It is contemplated that the primary use for the cover shown in FIGS. 1 and 2 will be to cover the ends of primal cuts made at a slaughterhouse. When the primal cuts arrive at the retail outlet, the covers are removed and the meat is cut into individual steaks, roasts, etc. which may be separately wrapped in conventional wrapping materials. It has been found that meat will retain a saleable red color for as long as ten days when covered with the cover herein described for the first seven days and with a conventional cover for the remaining three days. Of course, if desired, the final cuts rather than just the primal cuts may be individually wrapped in the cover such as shown in FIGS. 1 and 2, this cover preferably being replaced with a conventional cover by the retailer.
The alternative form of cover shown in FIGS. 3 and 4 comprises a sheet 11 coextensive in length with a sheet 12 but narrower than sheet 12. Sheet 11 is preferably similar to sheet 1, that is, cellophane coated on the side facing sheet 12 with polyethylene. Sheet 12 may be similar to sheet 2; sa-ran coated with polyethylene on the side facing sheet 11. Sheets 11 and 12 are heat sealed together around the edges of sheet 11 and a supply of carbon monoxide is sealed therebetween. The composite sheet 11, 12 is folded about the center line 13 with sheet 11 facing inward and the extending side edges of sheet 12 are heat sealed together over most but not all of their length to form an open ended, double-walled bag as shown in FIG. 4, The sealed together ends of sheets 11 and 12 are folded inward as indicated at 14 and 15 so that the facing saran surfaces may be heat sealed together after freshly cut meat has been inserted into the bag. When the ends 14 and 15 are sealed, the immediately adjacent side edges of sheet 12 may be simultaneously sealed together to thus form a completely sealed bag. The bag shown in FIG. 4 is useful as a cover for individual cuts of meat and also for ground meat, i.e. hamburger, where color change normally takes place fairly rapidly.
It has been found that when freshly cut red meat is wrapped in the type of cover described above, as little as 0.08 cc. of carbon monoxide per square inch area is required to maintain the meat at a saleable red color for seven days. Thus, each individual cover need contain but a relatively small quantity of the gas and there is substantially no danger to the person using the same.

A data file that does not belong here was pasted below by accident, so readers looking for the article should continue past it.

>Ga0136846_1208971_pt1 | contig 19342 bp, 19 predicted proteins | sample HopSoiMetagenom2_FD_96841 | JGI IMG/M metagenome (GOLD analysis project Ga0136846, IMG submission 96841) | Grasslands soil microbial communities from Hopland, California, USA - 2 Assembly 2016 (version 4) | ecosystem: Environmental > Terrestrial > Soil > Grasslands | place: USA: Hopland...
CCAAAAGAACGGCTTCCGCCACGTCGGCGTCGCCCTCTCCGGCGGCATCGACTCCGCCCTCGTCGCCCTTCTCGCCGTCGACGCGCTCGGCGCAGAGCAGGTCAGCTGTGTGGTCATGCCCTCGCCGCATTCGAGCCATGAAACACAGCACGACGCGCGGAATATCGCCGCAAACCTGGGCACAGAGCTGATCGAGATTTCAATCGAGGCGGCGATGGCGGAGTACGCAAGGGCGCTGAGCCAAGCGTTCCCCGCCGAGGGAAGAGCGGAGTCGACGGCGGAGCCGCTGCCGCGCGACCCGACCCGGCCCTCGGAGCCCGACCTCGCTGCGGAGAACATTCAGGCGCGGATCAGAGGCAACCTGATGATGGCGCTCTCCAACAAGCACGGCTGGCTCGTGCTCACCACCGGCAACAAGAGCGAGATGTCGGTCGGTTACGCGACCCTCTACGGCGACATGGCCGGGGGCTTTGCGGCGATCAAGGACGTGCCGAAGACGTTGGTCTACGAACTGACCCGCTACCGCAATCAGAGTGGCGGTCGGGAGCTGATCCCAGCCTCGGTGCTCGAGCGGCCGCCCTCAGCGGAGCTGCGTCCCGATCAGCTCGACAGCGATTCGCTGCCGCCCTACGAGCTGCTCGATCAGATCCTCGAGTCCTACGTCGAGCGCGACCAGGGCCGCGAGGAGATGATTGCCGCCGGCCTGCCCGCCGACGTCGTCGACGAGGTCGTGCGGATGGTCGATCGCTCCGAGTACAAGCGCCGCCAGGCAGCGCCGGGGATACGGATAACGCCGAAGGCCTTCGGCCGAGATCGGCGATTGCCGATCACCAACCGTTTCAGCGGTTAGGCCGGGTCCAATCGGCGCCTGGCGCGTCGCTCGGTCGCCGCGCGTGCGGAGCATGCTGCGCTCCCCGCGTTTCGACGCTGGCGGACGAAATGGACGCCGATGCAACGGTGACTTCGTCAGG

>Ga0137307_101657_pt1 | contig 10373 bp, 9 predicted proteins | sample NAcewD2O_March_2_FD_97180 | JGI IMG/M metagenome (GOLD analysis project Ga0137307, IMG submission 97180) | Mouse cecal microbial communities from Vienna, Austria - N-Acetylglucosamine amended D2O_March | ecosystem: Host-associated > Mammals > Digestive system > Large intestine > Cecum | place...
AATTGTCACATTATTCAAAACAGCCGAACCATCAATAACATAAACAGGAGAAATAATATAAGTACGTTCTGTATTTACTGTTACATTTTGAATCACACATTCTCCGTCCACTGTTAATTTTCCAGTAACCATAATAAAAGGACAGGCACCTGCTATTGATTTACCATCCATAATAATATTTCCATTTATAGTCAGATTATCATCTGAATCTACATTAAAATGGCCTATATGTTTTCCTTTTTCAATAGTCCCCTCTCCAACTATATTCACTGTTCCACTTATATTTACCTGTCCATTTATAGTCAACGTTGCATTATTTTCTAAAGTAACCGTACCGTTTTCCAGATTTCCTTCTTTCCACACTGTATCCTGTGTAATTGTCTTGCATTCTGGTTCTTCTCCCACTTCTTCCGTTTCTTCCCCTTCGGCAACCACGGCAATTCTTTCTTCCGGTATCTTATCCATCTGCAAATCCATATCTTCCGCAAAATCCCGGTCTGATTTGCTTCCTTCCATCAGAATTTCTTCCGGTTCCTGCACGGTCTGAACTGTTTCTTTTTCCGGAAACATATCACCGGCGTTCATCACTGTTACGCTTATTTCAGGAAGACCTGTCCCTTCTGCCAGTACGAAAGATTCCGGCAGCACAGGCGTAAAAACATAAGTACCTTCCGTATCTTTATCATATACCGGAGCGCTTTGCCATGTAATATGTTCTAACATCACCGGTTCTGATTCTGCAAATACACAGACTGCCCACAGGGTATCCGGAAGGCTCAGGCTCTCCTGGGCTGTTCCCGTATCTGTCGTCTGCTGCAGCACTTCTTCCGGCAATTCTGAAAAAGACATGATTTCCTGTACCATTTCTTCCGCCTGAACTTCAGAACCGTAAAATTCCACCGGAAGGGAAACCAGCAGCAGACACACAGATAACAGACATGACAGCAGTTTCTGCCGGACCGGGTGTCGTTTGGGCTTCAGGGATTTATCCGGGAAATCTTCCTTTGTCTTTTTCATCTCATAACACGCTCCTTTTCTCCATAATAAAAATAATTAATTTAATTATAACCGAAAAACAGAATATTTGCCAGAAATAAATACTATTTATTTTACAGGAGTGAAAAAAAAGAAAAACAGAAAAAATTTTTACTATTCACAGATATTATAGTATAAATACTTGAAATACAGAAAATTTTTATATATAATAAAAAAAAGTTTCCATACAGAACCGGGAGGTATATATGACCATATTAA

While the invention has been described with specific reference to a cover for treating meat, in its broader aspects it has utility in other areas. For example, various gases such as oxygen or nitrogen, high vapor pressure liquids such as cinnamaldehyde, methyl bromide and high vapor pressure solids such as paradichlorobenzene may be sealed within a pair of films such as described so as to safely confine the same until such time as it is desired to use them. Saran itself is permeable to certain vapors to which cellophane in the dry condition is impermeable. Thus, when paradichlorobenzene is sealed between the two films, film 2 is preferably cellophane coated at least on the outside with saran while film 1 is cellophane which is uncoated on the outside face.
Having thus described preferred embodiments of the invention, what is claimed is:
1. An article of manufacture comprising first and second films having sealed therebetween a supply of a material selected from the group consisting of gas, high vapor pressure liquid and a high vapor pressure solid, said films being substantially gas impermeable when dry, said first film being hydrophylic and becoming gas permeable when wetted, and said second film being hydrophobic and remaining substantially gas impermeable when wetted.
2. A cover for treating fresh red meat with carbon monoxide to produce carboxymyoglobin color comprising first and second exible films having a supply of carbon monoxide sealed therebetween, said films being substantially carbon monoxide impermeable when dry, said first film being hydrophylic and becoming carbon monoxide permeable when wetted by contact with the fresh meat, and said second film being hydrophobic and substantially carbon monoxide impermeable when wet as well as when dry.
3. The article set forth in claim 2 wherein said first film is a regenerated cellulose film.
4. The article set forth in claim 2 wherein said films form a double-walled bag with said first film constituting the inner wall.
5. The article set forth in claim 2 wherein said first film is a regenerated cellulose film having a polyethylene coating on one side, and second film is heat sealed to the polyethylene coated side of said first film around the edges of the films.
References Cited UNITED STATES PATENTS ROBERT W. JENKINS, Primary Examiner US. Cl. X.R. 99-157; 206-46